Young spruce grow beneath an older canopy of white pine on the shore trail at Green Point Preserve in West Bath. (Photo from “Best Seashore Nature Sites”)
Young spruce grow beneath an older canopy of white pine on the shore trail at Green Point Preserve in West Bath. (Photo from “Best Seashore Nature Sites”)
Poking around in a coastal tide pool with a good friend, looking for pale pink slipper shells and purple starfish as an occasional gray seal placidly looks on from a nearby rockweed-covered boulder is a pretty good way to spend a hot summer afternoon, no matter your age.

And that's the same sort of idea conveyed by a new book on coastal nature sites and hikes on state and municipal public lands located between Freeport and Searsport.

"Best Seashore Nature Sites: Midcoast Maine," by Des Fitzgerald, Tony Oppersdorff, and Kyrill Schabert, just published by Waterline Books in Jefferson, is part hiking guide, part a collection of natural history essays, and part midcoast photo essay. The guide is not a comprehensive guidebook. It's more like a friend who is knowledgeable and excited about local nature and history that says: You want to go for a short hike? I know a great place just down the road. And off you go, on a small adventure with a local insider to a place you otherwise might have missed.

In fact, I would keep this guide in the car as a back-up hiking buddy tucked into the glove box.

I knew, for instance, that Wolfe's Neck State Park was near Freeport, but I didn't know that its cool mossy trails through coastal spruce forests were only five miles from downtown, allowing for a quick getaway while friends do their shopping. It was a surprise, though, to find the Maquoit Bay Conservation Land - 124 acres at two coastal spots within easy walking distance of Bowdoin College in Brunswick. The eelgrass flats attract migrating shorebirds and offer views up and down the shore with nary a building in site - no small thing in a section of expensive coastline.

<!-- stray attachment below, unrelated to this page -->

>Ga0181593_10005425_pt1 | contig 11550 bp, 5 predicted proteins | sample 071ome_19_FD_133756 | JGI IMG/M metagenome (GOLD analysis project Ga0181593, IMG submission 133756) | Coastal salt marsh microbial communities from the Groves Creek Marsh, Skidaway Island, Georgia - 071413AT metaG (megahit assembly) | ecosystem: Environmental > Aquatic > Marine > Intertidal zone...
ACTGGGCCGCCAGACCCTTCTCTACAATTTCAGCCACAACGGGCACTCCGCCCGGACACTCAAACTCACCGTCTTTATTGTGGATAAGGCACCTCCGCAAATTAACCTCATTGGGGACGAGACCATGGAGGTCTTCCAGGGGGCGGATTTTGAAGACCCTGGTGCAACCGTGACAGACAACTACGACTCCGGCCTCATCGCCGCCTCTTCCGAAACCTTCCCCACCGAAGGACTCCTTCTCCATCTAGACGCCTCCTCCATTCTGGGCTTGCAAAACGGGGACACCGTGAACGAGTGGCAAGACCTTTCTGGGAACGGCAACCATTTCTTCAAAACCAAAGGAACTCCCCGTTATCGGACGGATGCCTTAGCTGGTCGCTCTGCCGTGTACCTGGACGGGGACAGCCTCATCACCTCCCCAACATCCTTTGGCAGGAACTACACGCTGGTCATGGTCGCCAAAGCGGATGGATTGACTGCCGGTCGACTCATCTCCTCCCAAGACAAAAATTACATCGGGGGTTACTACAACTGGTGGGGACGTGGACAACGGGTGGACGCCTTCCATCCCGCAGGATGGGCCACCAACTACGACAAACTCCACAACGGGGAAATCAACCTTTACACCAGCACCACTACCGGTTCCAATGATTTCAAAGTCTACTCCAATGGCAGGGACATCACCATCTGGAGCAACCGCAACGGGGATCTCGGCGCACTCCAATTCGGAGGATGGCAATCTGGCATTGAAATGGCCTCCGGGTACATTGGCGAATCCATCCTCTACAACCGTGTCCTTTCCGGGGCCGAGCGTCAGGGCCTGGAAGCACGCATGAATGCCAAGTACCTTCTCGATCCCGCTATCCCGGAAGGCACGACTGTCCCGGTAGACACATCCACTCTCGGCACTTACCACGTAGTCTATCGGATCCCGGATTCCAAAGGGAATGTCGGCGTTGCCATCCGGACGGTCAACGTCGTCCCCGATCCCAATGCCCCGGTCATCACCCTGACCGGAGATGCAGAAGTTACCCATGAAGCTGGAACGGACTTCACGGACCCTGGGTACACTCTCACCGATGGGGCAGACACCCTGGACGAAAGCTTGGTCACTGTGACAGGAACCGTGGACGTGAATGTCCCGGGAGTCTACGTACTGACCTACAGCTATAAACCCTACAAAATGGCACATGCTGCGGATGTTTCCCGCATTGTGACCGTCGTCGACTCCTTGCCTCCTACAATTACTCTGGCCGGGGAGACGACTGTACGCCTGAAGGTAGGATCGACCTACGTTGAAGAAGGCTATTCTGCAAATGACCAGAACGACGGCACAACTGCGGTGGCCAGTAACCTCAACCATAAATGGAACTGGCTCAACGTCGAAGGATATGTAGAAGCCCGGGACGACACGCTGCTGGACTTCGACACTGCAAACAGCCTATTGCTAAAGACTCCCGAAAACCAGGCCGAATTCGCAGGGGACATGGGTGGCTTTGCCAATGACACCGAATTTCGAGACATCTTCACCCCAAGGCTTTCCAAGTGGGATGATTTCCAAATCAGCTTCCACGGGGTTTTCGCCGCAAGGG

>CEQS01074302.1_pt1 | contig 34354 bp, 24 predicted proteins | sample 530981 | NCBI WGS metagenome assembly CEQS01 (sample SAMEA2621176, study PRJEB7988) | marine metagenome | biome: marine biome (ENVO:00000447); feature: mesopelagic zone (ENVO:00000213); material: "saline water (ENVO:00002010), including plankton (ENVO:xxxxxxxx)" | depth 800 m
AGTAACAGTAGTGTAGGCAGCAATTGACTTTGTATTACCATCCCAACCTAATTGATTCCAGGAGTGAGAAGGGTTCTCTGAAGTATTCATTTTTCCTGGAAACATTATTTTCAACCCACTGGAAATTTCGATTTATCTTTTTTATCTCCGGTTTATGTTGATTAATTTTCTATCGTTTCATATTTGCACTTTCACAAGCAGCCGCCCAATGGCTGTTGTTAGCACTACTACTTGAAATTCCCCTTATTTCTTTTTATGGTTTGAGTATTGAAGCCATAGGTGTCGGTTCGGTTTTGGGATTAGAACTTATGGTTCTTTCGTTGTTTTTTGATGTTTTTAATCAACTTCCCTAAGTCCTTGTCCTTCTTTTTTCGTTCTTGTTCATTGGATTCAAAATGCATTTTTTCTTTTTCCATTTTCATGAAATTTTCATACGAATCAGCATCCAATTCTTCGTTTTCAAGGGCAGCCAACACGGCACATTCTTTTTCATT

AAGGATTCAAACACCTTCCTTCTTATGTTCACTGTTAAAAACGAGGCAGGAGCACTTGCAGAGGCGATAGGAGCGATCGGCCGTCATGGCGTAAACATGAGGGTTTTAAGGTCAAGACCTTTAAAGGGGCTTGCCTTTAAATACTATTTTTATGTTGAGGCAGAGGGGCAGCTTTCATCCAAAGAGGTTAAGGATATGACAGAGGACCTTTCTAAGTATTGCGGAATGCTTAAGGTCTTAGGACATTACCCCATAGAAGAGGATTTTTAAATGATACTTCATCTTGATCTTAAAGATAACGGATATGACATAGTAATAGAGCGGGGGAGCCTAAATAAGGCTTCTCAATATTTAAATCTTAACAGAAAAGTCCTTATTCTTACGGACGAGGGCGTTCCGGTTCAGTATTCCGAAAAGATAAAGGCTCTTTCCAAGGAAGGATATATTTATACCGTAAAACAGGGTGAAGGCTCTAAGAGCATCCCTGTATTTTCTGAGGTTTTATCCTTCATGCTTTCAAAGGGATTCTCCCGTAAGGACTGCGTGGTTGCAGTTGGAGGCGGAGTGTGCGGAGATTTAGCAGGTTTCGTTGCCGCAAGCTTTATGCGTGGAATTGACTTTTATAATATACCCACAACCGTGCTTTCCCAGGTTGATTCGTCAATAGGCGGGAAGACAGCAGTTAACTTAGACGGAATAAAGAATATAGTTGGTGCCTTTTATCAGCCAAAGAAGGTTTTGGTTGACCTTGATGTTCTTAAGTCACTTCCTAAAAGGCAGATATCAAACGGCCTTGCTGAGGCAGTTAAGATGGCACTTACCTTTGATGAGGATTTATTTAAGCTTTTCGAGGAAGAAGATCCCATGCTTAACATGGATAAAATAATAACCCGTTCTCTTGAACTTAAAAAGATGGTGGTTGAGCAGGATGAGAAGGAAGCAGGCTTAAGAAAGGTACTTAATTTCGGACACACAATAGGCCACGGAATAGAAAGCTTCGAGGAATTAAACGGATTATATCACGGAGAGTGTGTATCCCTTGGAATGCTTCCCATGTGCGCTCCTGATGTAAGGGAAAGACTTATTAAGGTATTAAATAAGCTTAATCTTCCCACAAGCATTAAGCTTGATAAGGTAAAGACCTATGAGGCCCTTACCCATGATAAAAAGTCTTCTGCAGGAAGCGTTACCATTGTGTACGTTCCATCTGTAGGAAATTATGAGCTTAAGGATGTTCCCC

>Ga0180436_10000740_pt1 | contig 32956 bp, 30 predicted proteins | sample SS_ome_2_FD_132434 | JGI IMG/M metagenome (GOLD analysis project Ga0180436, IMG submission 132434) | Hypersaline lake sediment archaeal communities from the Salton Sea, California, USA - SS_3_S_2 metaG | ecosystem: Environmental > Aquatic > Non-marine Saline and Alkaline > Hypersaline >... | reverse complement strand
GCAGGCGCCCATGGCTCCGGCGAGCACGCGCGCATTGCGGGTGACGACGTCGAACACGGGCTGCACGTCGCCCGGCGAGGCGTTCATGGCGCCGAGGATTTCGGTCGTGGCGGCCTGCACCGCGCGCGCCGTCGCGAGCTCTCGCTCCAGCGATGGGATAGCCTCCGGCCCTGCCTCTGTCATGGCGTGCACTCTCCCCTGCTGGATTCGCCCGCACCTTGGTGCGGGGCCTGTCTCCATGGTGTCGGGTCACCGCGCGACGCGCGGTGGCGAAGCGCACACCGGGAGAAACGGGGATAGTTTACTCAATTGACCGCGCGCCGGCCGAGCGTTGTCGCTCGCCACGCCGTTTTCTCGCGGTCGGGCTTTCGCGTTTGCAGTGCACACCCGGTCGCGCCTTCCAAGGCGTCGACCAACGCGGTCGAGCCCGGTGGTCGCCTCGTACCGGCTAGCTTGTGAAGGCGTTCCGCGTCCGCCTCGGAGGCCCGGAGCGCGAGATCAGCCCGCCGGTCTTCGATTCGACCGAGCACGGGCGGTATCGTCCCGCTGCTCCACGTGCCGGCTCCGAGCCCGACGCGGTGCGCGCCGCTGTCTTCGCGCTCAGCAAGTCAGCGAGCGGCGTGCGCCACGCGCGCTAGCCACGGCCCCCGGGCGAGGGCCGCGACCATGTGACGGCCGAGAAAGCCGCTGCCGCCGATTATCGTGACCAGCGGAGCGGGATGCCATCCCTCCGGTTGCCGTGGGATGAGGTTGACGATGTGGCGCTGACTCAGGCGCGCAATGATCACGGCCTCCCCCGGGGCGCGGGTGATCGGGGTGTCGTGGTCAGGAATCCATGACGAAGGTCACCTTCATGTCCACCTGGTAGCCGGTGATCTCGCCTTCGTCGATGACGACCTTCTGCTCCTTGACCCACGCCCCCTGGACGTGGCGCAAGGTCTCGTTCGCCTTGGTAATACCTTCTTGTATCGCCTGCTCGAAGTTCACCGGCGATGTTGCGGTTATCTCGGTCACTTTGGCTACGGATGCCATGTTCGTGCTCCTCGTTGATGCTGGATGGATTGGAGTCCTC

And I knew about Swan Island, a 1,750-acre state wildlife management area in the middle of the Kennebec River, just a short hop off I-295, located about halfway between Portland and Augusta. The island, which is accessible only by boat, is a step back in time, with historic buildings, open fields, woods, and marshes, and no electricity. Swan Island requires some planning. Visitors must get a day pass or a camping pass from the Maine Department of Inland Fisheries and Wildlife (MDIFW) in advance. The state runs a boat from the Richmond landing. The trip takes about three minutes.
But I didn't know about the 75-acre Pownalborough Courthouse Preserve along the river in nearby Dresden, with its elegant 1761 white clapboard courthouse: a 7,000-square-foot, three-story, post-and-beam Colonial building with 24-paned windows, two chimneys, 12 fireplaces, and floorboards over four feet wide that must surely have come from one of the King's Royal Pines, according to the book. Benedict Arnold passed through here on his way to try to capture Quebec, as did John Adams, on legal business. The courthouse doubled as an inn and tavern for some of the most influential Bostonian speculators interested in Maine's woods and riverfront, and to politicians during the early phases of Europe's colonization of the territory that, at that time, was part of Massachusetts. There are guided tours of the courthouse, and also wooded paths above the river that require no guide at all.

Overall, the authors focused the guidebook on 32 sites, most of which are nature sites along the coast.The book also includes three sites that can only be explored by canoe or kayak, including Knight Pond in Northport and Ruffing-ham Meadows on Route 3 in Searsmont.

"Best Seashore Nature Sites: Midcoast Maine, Public Preserves for Marine and Upland Exploration," 2015 - $24.50, 212 pages - is available at the offices of the Georges River Land Trust in Rockland, Coastal Mountains Land Trust in Camden, Archipelago in Rockland, and area sporting goods shops and local bookstores.